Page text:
despite my complaining, which, believe me, is as irritating to me as to anyone, i had a really wonderful weekend in baltimore. i say weekend, but i left right after work on wednesday and didn't return until late last night. i went for a wedding and went early to help with weddingy things and to spend time with my dear friends and college roommates. there were four of us and as of saturday at about 4:30pm, i am the only unmarried one left. i'm very happy for all of them. i'm genuinely happy that each of them have found wonderful men who love them. at each wedding, my eyes teared as i watched my beautiful friend walk in white down the aisle. i can't really pretend, though, that everyone of the tears came from joy. for every few joyful tears, there was one, a small one, that was the only external evidence of a small part inside of me that was mourning. for every dear friend that gets married, i seem to feel less and less understood by the world.
i think that sounds strange, but i can't really think of another way to say it. oh wait, i just thought of an analogy. (who's surprised?) it's like when someone moves away. you're still friends, best friends, even. but, they can't really understand your life because theirs is so different, even though it was once the same. we both are growing and moving, but where we were once growing and moving in the same direction, we've now separated slightly. the distance between and the rate at which it grows depends on many things: how close you were to begin with, how many things you still have in common, etc.
i still love all of my married friends dearly, value our relationships greatly, am inspired by them and learn a lot by watching them; things that i know will come in handy one day. but, that doesn't really stop me from sometimes wishing that we were all young, single professionals, living in the same place, sharing the same joys and fighting the same fights. i sometimes even wish we were still in college. eh, maybe not really. i think i would just like to re-live some of our fondest memories. that would be nice.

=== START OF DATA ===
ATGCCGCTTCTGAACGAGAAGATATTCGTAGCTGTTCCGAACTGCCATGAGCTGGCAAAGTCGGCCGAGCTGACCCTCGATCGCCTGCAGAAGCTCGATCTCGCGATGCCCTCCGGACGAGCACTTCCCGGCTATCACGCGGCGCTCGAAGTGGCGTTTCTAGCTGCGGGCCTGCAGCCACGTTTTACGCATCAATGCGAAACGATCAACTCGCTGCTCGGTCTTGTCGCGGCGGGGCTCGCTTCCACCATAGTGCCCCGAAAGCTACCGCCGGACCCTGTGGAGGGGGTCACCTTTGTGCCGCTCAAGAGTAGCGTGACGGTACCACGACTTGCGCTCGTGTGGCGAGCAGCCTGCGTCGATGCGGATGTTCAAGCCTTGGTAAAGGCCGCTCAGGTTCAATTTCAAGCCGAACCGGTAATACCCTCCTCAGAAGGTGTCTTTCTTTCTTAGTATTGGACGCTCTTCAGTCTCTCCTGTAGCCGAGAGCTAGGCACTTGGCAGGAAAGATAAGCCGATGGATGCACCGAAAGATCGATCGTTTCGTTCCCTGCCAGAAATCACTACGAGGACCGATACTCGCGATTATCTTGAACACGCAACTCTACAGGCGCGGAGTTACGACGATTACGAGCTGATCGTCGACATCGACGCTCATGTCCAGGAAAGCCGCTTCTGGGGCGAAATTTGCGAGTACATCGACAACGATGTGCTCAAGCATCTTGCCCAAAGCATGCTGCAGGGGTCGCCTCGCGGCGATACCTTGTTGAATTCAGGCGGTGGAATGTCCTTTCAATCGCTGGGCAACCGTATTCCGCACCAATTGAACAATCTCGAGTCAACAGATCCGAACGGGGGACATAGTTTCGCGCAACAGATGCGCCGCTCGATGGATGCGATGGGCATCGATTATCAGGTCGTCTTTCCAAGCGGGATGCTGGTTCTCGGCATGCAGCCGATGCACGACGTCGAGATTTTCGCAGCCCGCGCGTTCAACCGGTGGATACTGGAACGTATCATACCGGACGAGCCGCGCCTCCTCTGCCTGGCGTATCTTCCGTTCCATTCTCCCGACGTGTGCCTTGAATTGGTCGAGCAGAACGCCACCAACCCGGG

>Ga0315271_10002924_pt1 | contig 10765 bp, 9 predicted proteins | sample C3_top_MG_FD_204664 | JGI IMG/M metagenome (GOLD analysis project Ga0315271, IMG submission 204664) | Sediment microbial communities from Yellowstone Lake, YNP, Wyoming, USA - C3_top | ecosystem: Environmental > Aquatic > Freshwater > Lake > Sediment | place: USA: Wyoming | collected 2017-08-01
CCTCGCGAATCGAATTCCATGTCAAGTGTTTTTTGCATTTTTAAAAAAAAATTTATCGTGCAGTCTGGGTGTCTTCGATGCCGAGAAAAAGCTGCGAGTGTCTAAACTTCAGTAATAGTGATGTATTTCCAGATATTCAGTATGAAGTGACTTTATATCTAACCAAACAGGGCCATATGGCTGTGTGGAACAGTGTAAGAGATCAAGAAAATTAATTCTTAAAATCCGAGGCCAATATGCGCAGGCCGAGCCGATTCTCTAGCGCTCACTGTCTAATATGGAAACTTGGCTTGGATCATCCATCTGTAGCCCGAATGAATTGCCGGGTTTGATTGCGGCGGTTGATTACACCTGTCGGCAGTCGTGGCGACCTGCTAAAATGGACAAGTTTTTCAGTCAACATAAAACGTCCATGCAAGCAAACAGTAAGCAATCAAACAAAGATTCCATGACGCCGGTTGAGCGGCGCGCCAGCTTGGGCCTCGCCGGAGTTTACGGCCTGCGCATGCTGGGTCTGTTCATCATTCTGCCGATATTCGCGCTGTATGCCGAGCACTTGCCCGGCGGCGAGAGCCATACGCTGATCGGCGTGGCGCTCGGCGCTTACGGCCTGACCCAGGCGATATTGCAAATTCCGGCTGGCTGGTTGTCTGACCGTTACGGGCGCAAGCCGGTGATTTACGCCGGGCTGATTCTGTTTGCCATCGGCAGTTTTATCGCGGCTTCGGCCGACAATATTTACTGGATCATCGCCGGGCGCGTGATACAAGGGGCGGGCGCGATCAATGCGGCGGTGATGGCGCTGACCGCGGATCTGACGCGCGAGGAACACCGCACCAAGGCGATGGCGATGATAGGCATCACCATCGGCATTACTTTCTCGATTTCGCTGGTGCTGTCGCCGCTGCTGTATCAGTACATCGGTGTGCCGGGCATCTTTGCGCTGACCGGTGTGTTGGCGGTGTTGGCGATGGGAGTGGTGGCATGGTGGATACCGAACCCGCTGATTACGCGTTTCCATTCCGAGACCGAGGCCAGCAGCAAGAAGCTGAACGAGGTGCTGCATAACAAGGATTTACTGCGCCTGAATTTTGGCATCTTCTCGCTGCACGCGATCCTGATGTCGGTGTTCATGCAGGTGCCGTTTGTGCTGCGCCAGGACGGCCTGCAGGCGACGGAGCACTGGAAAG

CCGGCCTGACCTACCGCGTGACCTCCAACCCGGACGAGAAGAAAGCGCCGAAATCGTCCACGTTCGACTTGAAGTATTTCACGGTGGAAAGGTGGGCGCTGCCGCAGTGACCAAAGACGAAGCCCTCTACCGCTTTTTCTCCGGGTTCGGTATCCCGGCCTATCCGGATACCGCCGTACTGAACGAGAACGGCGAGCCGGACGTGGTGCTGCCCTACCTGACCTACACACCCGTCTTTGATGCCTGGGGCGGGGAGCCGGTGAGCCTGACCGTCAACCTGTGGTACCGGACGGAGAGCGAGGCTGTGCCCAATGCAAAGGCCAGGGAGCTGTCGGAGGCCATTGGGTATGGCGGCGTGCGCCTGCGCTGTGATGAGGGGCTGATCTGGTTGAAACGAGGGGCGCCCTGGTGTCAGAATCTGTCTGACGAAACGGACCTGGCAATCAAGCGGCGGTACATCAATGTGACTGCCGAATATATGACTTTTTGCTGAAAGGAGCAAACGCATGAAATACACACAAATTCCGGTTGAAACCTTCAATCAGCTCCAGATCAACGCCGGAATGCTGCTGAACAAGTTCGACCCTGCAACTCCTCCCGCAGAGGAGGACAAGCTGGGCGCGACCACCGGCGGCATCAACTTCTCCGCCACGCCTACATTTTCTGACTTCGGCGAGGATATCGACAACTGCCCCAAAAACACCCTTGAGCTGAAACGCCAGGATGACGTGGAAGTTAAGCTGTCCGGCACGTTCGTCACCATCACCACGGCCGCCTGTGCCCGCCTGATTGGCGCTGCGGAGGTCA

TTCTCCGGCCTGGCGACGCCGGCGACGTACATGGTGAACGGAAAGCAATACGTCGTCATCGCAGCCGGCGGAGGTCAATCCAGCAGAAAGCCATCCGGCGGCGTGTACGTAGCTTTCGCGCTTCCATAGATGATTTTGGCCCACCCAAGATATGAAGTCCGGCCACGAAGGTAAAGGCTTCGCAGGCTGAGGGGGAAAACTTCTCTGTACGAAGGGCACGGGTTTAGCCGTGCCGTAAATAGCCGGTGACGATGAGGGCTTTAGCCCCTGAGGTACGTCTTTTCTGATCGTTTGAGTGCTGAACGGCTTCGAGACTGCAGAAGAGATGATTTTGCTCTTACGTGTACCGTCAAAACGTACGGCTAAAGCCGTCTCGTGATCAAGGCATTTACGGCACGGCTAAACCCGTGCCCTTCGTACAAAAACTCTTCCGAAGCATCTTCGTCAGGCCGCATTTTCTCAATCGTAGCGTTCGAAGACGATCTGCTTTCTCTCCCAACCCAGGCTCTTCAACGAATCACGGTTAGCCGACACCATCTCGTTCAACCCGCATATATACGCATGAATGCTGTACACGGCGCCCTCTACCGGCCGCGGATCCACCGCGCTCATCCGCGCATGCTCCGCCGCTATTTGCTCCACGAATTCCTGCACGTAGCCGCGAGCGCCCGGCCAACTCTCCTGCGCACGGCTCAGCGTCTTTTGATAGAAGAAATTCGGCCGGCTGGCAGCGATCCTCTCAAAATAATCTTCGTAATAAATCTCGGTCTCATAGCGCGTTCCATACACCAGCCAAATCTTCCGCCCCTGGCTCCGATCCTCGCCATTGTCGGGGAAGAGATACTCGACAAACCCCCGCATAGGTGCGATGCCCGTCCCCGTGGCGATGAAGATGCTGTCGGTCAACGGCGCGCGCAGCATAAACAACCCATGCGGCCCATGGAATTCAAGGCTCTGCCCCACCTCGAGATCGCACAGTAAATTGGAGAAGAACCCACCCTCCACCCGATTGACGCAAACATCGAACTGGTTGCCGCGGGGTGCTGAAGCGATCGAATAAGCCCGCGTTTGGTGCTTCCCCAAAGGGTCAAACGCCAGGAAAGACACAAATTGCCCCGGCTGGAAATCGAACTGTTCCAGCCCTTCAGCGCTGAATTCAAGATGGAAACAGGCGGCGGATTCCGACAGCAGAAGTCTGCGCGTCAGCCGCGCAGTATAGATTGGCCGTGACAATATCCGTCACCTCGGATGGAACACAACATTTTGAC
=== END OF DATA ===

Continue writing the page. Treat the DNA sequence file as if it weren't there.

all of this brings me to my next topic: singleness. i've decided that singleness is a skill and, like other skills, some people are naturally good at it, some have to work at it, some never even try it, and others, though they are forced to practice it, have such a bad attitude that they never really reap its benefits - like a little kid who's mother forces him to take piano lessons, but who hates it so much that he never improves.
i will be honest and say that i'm pretty great at it - singleness, that is, though i did take piano lessons. i don't know if it's a natural thing, or if it's only because i've had so much practice that i am such an expert, but now it is merely second-nature. it does seem, however, that for people who have not had as much practice as i, that singleness can be pretty tough, or even impossible to get the hang of. for some, this means that they're perpetually in relationships, which is fine, as long as they're healthy and functional, of course. i used to think/hear that it was important to be comfortable on your own before you can be comfortable in a relationship. while this might be "ideal," and probably good advice for teenagers, it no longer seems practical for adults. then again, i'm an expert at being single, not at being a serial-adult-dater, so i could be wrong.
the ones that i really feel bad for are those who despise singleness, but can't seem to get into a relationship. this seems to always end in a kind of irritating misery (like the little kid, sitting at the piano, not picturing an egg under each of his poised hands, but picturing an egg on the head of his teacher). i don't really have any sort of advice for these people, except "be happier; you can have lots of fun on your own and with other people that you love, or at least like," but i have my doubts that that's helpful. in my experience, nothing soothes the lonely heart other than companionship.
ice cream might work, too. not that i've tried that.
in the end, i never want to look back on a time in my life and wish that i would have appreciated it more. (after all, no one ever says "i wish i would have gotten married younger," right?) therefore, i try to appreciate every season that comes my way. singleness has been pretty good to me, and i think that our break-up might be a tough one, but i'm certainly willing to see (other) people if and when the occasion calls for it. ; )